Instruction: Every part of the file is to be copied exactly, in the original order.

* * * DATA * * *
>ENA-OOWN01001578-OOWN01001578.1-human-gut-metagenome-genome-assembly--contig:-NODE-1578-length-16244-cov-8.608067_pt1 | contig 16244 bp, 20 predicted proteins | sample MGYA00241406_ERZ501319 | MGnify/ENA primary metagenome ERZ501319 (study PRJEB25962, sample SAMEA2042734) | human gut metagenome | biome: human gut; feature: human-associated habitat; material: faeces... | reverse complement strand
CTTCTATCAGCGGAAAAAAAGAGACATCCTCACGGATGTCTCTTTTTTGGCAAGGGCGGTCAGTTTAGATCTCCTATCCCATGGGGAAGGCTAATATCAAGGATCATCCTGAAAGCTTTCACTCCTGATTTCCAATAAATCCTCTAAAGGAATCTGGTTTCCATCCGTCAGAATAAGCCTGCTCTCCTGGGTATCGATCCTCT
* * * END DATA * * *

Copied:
>ENA-OOWN01001578-OOWN01001578.1-human-gut-metagenome-genome-assembly--contig:-NODE-1578-length-16244-cov-8.608067_pt1 | contig 16244 bp, 20 predicted proteins | sample MGYA00241406_ERZ501319 | MGnify/ENA primary metagenome ERZ501319 (study PRJEB25962, sample SAMEA2042734) | human gut metagenome | biome: human gut; feature: human-associated habitat; material: faeces... | reverse complement strand
CTTCTATCAGCGGAAAAAAAGAGACATCCTCACGGATGTCTCTTTTTTGGCAAGGGCGGTCAGTTTAGATCTCCTATCCCATGGGGAAGGCTAATATCAAGGATCATCCTGAAAGCTTTCACTCCTGATTTCCAATAAATCCTCTAAAGGAATCTGGTTTCCATCCGTCAGAATAAGCCTGCTCTCCTGGGTATCGATCCTCT